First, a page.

Thanks for your feedback! To clarify, this worked flawlessly last year, so I consider the design validated. You raise good points, which I had taken into consideration:Canoe wrote: ↑Mon Mar 25, 2019 7:08 pm
[*]Shame you can't get more hole area going into the bucket. That's quite a restriction to pull air through.
- Great build quality!
- The upper-evap/lower-reservoir bucket (container) layout is known and proven on the playa, providing both a
- Also watch for sealing the lower/reservoir bucket so you're not sucking hot dusty air through the lower reservoir, or through any air leaks between the upper bucket sitting on the lower, up into the middle of the upper bucket, where it has bypassed the evap-media and goes into your accommodations. Any leakage limits efficiency while allowing some dust to sneak through.
- And I can't tell from the photo if the drain fitting sits up high enough in the upper bucket to ensure a minimum water level to keep the bottom of the evap-media submerged to prevent hot air sneaking under. In some setups, the bottom surface can sag, or not entirely level, and there's insufficient water level in the upper/evap bucket.
- The drain hole looks like it should be a larger diameter, in case something manages to clog it. Particularly as the pump line runs up through it.
- A second fail-safe drain hole would be a good idea. Intake slightly higher (a half inch?) than the main one, and wide enough to take the entire drain-back. It would only drain water if the first drain somehow clogs or is restricted and the water level in the evap-bucket rises. As such, don't plumb the fail-safe drain with a drain pipe, but let any water that drains through it fall into the reservoir bucket, making noise, to alert you that the first drain has developed an issue.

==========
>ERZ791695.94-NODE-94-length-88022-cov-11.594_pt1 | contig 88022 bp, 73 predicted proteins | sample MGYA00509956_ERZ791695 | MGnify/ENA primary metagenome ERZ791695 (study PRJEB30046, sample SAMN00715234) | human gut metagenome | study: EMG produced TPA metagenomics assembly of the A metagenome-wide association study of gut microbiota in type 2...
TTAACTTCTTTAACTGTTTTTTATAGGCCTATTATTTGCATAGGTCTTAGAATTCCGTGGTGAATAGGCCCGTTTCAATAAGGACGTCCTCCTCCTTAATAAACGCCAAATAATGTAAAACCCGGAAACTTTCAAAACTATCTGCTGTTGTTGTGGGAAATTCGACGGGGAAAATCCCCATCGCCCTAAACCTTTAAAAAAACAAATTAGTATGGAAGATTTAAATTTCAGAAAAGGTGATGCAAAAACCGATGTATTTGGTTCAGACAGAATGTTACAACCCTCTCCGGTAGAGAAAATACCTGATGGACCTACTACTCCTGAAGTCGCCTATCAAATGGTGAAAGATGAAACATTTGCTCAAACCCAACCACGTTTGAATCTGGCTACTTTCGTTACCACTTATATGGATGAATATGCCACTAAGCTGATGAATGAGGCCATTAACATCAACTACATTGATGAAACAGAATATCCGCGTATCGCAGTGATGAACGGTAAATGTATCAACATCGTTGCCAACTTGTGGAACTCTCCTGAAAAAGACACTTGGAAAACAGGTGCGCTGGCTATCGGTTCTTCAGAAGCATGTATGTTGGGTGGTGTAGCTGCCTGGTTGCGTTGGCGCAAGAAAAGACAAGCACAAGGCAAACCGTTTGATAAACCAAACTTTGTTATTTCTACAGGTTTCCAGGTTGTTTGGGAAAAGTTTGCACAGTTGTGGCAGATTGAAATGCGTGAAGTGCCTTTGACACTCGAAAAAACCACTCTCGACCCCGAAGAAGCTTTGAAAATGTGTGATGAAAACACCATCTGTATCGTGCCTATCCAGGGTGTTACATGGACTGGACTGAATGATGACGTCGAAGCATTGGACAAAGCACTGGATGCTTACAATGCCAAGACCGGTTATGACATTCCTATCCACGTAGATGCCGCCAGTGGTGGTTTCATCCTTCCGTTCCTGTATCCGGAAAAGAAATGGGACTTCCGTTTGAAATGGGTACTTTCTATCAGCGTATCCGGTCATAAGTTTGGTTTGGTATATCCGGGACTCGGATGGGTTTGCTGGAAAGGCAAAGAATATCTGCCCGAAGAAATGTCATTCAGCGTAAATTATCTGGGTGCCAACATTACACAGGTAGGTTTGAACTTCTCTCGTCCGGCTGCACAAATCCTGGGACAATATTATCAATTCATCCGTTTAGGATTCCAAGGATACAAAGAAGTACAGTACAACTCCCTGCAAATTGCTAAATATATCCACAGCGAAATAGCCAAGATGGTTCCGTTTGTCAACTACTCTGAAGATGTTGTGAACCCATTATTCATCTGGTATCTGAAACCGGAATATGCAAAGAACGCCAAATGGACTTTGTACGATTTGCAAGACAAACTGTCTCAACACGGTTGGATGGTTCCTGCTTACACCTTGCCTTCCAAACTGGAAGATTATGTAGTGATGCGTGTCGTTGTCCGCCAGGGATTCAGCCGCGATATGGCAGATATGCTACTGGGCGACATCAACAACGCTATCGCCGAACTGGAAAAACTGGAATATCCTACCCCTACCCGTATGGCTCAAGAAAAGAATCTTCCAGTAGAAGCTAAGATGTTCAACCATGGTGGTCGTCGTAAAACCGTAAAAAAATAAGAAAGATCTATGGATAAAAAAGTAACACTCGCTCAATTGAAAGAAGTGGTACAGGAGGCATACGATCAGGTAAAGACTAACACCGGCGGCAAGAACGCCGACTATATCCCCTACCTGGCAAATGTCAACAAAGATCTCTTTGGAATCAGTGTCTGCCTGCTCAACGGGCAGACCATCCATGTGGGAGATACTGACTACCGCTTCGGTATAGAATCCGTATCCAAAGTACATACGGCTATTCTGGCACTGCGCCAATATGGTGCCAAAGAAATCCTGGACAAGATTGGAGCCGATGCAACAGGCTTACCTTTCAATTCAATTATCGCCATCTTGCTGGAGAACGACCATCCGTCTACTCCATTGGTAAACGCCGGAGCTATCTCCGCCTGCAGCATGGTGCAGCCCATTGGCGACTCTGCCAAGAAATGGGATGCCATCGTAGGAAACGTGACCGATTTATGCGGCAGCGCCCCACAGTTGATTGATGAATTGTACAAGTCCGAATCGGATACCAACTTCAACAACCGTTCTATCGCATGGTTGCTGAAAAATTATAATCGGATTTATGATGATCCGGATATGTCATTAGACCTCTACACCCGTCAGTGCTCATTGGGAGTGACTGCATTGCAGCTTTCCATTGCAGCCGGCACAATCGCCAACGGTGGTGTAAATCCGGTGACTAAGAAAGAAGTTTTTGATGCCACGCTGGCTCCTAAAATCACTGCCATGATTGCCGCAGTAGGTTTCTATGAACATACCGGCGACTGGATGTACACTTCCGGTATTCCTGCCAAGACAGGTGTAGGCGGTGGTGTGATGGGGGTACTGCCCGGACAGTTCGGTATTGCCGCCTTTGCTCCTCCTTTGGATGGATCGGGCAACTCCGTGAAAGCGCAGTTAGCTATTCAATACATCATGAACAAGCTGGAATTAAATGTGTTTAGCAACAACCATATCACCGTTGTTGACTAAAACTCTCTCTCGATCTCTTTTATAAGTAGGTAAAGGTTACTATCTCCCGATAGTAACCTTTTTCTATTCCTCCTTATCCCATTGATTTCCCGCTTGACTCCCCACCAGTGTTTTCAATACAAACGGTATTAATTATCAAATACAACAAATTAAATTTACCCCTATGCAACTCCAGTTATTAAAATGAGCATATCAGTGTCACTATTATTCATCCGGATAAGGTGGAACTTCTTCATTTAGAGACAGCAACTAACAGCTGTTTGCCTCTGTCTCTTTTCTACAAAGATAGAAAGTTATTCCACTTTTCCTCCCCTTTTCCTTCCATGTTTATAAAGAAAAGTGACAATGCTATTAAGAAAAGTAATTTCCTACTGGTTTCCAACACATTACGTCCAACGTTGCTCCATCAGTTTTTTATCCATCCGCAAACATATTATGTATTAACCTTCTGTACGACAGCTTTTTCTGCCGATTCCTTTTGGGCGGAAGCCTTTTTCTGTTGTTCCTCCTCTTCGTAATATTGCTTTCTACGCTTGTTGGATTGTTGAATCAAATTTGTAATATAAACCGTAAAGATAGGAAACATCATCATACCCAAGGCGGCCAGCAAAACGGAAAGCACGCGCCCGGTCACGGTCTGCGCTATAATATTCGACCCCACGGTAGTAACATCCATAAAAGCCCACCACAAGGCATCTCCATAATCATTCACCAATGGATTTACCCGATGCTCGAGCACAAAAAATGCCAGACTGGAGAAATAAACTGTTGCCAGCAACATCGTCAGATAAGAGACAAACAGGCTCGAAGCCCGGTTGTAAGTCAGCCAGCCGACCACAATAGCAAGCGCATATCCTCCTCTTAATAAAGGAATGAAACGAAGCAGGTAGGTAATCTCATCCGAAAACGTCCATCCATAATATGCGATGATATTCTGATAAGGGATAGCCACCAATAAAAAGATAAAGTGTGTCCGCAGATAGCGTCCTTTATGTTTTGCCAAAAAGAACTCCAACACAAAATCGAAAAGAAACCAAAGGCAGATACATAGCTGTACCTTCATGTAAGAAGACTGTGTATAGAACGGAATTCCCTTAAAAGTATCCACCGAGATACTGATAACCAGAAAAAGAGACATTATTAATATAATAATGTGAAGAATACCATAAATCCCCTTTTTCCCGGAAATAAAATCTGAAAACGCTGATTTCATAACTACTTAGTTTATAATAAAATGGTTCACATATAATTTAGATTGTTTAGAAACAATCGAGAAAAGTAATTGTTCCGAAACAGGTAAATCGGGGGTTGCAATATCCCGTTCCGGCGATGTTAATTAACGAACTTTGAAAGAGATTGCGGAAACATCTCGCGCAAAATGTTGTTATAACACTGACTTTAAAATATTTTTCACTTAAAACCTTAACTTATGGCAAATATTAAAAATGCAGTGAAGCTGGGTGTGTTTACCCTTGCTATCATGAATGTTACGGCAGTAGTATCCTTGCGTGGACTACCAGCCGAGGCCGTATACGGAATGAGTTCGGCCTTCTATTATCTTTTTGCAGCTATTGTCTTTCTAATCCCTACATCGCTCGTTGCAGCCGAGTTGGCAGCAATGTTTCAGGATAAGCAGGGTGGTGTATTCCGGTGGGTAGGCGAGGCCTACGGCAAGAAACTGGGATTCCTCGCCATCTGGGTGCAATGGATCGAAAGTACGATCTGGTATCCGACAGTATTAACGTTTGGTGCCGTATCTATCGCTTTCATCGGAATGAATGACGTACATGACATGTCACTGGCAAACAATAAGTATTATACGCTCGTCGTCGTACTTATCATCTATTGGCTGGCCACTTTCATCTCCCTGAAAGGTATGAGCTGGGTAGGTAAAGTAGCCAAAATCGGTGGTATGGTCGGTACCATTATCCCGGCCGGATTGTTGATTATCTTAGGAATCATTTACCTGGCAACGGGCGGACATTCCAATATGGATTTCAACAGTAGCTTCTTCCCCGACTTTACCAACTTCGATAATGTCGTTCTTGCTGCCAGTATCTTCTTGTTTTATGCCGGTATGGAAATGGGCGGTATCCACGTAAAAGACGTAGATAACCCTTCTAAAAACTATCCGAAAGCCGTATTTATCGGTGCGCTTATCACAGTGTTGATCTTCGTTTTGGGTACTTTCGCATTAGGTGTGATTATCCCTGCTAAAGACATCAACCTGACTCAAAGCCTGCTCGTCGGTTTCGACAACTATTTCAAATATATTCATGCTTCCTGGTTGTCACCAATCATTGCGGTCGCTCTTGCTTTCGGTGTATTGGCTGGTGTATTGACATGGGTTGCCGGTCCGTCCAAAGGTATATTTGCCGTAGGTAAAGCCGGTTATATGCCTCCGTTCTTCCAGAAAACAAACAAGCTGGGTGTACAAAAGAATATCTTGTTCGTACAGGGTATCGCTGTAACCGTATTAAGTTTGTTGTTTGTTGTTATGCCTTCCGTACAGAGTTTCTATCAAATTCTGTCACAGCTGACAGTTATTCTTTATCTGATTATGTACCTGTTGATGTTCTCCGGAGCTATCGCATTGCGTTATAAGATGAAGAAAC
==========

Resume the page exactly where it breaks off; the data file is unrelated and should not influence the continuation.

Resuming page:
[*]If you got more pre-filter area and more area for air flow into the upper bucket, you wouldn't need such a heavy and power consuming fan.
[*]Your design does have a thermal short-circuit.
- Hot air through the pre-filters flows against the metal fan shroud, inside of which is the chilled output air.
As hot air going one way and chilled going the other, that counter-flow would be optimum for transferring heat from that hot air into the evap output, but it's even worse as the stack of pre-filters is supplying hot air along the full height of the shroud.
- This thermal short-circuit will limit the chilling capacity.
- It will be worse the hotter the playa air is, as the heat transfer through the shroud into the chilled air will be greater with a greater temperature difference.
- Any insulation you can apply to the shroud surface, ideally on both sides, will work towards minimizing that thermal short-circuit.
[*]A caution that the fan you chose is not for creating air flow, and particularly not for creating static pressure for sucking air through filters, but is for augmenting an already pressured air flow that has a long run. As such, the motor will be working harder than it is designed for, so its life will be reduced from its normal service. BUT, you're only running it for a week at a time on the playa - so how much will that matter...
I've not seen anyone want to fill their playa accommodation full of hot dust-free air. But if anyone wants to do that, and is willing to pay for the air filters and replacing them, it looks like it will work. It would be useful during those times where the ambient air is not too hot.